Scott, 1887 - 283 sider
Composed as lectures to the students at the Royal Academy, Sir Joshua Reynold's Discourses both summarised the art theory of the previous 300 years and pointed towards attitudes which were to become prevalent in the 19th century. Reynolds' general theme is the education of the artist: the purpose of art, the nature of the creative process, and the artist's relation to tradition.
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Academy acquired admiration advantage ancient appear artist attempt attention beauty become called certainly character colouring common composition considered continually copy correct criticism defects difficulty dignity discourse distinguished drawing dress Edited effect employed endeavour equally excellence expression figure finished follow genius give given grace greater greatest habit hand higher highest ideas imagination imitation instance invention Italy kind knowledge labour learned least less light lived look manner masters means method Michel Angelo mind minute nature necessary never object observed opinion original ornaments painters painting particular passions perfection perhaps picture poetry possessed practice present principles proceed produced proper Raffaelle reason received recommend represented respect Reynolds rules Sculpture seems seen sense simplicity speak Students style sufficient suppose taste things thought tion true truth variety whole wish
Side 30 - There is no excellent Beauty that hath not some strangeness in the proportion. A man cannot tell, whether Apelles or Albert Durer were the more trifler; whereof the one would make a personage by geometrical proportions, the other by taking the best parts out of divers faces to make one Excellent.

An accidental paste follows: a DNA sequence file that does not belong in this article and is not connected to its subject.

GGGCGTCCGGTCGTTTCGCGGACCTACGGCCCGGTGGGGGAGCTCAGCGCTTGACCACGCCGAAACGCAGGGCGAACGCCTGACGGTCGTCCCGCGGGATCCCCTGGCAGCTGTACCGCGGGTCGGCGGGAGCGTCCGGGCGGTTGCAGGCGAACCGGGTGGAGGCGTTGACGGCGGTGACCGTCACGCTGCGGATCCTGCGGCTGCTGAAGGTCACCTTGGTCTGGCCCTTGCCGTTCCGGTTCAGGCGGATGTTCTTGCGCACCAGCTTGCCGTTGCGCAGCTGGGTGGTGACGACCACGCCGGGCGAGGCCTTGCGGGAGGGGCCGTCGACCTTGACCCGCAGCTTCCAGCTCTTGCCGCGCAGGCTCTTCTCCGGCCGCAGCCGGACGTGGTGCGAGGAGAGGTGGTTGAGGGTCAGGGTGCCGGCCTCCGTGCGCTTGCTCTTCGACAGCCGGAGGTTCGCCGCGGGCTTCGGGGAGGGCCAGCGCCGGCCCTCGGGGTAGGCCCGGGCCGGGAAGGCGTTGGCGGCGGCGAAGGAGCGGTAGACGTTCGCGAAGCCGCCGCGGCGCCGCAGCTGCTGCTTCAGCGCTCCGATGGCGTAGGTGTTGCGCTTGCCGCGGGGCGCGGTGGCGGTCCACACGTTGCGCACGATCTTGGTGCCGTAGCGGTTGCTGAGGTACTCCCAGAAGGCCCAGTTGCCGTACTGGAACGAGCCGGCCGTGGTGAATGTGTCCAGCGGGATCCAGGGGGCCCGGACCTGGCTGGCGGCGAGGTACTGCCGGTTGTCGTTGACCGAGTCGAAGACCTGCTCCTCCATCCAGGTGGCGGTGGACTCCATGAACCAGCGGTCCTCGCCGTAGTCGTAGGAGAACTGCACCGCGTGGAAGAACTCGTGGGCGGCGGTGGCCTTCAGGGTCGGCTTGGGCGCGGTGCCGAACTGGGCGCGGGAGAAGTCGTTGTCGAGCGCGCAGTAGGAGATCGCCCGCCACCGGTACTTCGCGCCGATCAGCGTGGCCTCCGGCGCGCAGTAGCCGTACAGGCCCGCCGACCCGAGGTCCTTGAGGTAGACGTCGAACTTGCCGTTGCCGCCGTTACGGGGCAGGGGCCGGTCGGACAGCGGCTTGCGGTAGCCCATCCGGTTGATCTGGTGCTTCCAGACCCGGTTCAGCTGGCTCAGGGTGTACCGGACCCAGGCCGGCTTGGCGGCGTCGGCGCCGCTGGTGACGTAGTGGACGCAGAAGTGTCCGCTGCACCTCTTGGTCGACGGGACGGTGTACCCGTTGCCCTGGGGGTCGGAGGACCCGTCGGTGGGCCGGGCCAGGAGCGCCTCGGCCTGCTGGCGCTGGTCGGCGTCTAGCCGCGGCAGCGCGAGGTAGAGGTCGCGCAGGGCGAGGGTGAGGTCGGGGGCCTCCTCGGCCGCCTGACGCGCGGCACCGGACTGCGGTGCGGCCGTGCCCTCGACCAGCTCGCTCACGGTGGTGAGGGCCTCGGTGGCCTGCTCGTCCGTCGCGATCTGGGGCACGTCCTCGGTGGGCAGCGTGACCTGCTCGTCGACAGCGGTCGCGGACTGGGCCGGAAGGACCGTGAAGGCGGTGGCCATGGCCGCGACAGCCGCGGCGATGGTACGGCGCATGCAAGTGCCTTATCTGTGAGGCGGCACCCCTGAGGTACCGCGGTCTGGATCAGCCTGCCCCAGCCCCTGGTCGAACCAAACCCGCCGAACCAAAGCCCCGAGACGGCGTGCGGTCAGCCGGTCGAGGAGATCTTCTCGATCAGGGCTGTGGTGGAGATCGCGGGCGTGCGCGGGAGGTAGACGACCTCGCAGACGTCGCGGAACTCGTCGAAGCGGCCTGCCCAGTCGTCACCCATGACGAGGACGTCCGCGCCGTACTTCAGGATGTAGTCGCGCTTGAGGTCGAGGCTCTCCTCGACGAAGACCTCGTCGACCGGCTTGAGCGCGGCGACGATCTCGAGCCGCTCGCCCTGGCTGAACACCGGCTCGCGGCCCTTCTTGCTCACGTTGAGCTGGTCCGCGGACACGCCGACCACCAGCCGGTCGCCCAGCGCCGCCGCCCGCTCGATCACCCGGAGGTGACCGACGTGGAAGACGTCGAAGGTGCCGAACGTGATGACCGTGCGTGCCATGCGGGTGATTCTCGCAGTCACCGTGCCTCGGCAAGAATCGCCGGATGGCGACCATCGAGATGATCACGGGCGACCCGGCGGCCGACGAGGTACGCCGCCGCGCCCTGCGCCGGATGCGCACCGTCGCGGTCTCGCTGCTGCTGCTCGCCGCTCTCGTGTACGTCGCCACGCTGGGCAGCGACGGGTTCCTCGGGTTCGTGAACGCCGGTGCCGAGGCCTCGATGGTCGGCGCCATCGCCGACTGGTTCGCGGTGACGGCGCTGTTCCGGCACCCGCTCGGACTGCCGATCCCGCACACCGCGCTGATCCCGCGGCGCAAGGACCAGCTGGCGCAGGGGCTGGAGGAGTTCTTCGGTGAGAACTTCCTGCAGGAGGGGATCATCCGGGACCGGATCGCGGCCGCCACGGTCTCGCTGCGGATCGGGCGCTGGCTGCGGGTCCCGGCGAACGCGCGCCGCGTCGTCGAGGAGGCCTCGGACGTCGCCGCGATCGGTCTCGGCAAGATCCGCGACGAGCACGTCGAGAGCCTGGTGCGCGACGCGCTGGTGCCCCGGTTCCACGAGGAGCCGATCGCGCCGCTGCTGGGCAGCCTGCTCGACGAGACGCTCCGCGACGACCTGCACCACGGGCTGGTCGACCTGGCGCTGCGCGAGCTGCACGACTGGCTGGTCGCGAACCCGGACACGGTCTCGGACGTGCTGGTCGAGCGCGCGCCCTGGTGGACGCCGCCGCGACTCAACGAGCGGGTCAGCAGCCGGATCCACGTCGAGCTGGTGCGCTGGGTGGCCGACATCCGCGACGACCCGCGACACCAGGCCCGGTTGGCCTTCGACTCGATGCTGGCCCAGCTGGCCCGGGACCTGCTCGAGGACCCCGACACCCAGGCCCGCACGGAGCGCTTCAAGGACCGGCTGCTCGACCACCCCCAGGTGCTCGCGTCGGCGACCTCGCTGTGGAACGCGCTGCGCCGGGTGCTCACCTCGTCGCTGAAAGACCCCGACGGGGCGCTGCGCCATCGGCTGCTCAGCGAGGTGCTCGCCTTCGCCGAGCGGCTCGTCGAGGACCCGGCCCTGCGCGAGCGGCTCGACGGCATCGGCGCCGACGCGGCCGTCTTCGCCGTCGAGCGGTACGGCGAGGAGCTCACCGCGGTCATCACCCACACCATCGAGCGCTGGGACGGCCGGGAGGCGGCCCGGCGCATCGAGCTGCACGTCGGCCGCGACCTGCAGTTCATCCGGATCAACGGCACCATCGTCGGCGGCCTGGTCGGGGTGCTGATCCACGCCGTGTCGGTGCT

Side 266 - I have taken another course, one more suited to my abilities, and to the taste of the times in which I live. Yet however unequal I feel myself" to that attempt, were I now to begin the world again, I would tread in the steps of that great master : to kiss the hem of his garment, to catch the slightest of his perfections, would be glory and distinction enough for an ambitious man.
Side 75 - ... a much more favourable disposition from their readers, and have a much more captivating and liberal air than he who attempts to examine, coldly, whether there are any means by which this art may be acquired; how the mind may be strengthened and expanded, and what guides will show the way to eminence. It is very natural...
Side 81 - The greatest natural genius cannot subsist on its own stock : he who resolves never to ransack any mind but his own, will be soon reduced, from mere barrenness, to the poorest of all imitations; he will be obliged to imitate himself, and to repeat what he has before often repeated. When we know the subject designed by such men, it will never be difficult to guess what kind of work is to be produced.
Side 213 - ... is, and ought to be, in many points of view, and strictly speaking, no imitation at all of external nature. Perhaps it ought to be as far removed from the vulgar idea of imitation as the refined civilized...
Side 270 - Angelo ; with all the rest of the cant of Criticism, which he emitted with that volubility which generally those orators have, who annex no ideas to their words. As we were passing through the rooms, in our way to the Gallery, I made him observe a whole length of Charles the First, by Vandyck, as a perfect representation of the character as well as the figure of the man.
Side 29 - ... the whole beauty and grandeur of the art consists, in my opinion, in being able to get above all singular forms, local customs, particularities, and details of every kind.
Side 275 - Maratti, and from thence to the very bathos of insipidity to which they are now sunk; so that there is no need of remarking, that where I mentioned the Italian painters in opposition to the Dutch, I mean not the moderns, but the heads of the old Roman and Bolognian Schools; nor did I mean to include, in my idea of an Italian painter, the Venetian school, which may be said to be the Dutch part of the Italian genius. I have only to add a word of advice to the Painters, — that, however excellent they...
Side 28 - This great ideal perfection and beauty are not to be sought in the heavens, but upon earth. They are about us, and upon every side of us.
Side 220 - Garrick, has been as ignorantly praised by his friend Fielding; who doubtless imagined he had hit upon an ingenious device, by introducing in one of his novels (otherwise a work of the highest merit) an ignorant man, mistaking Garrick's representation of a scene in Hamlet for reality.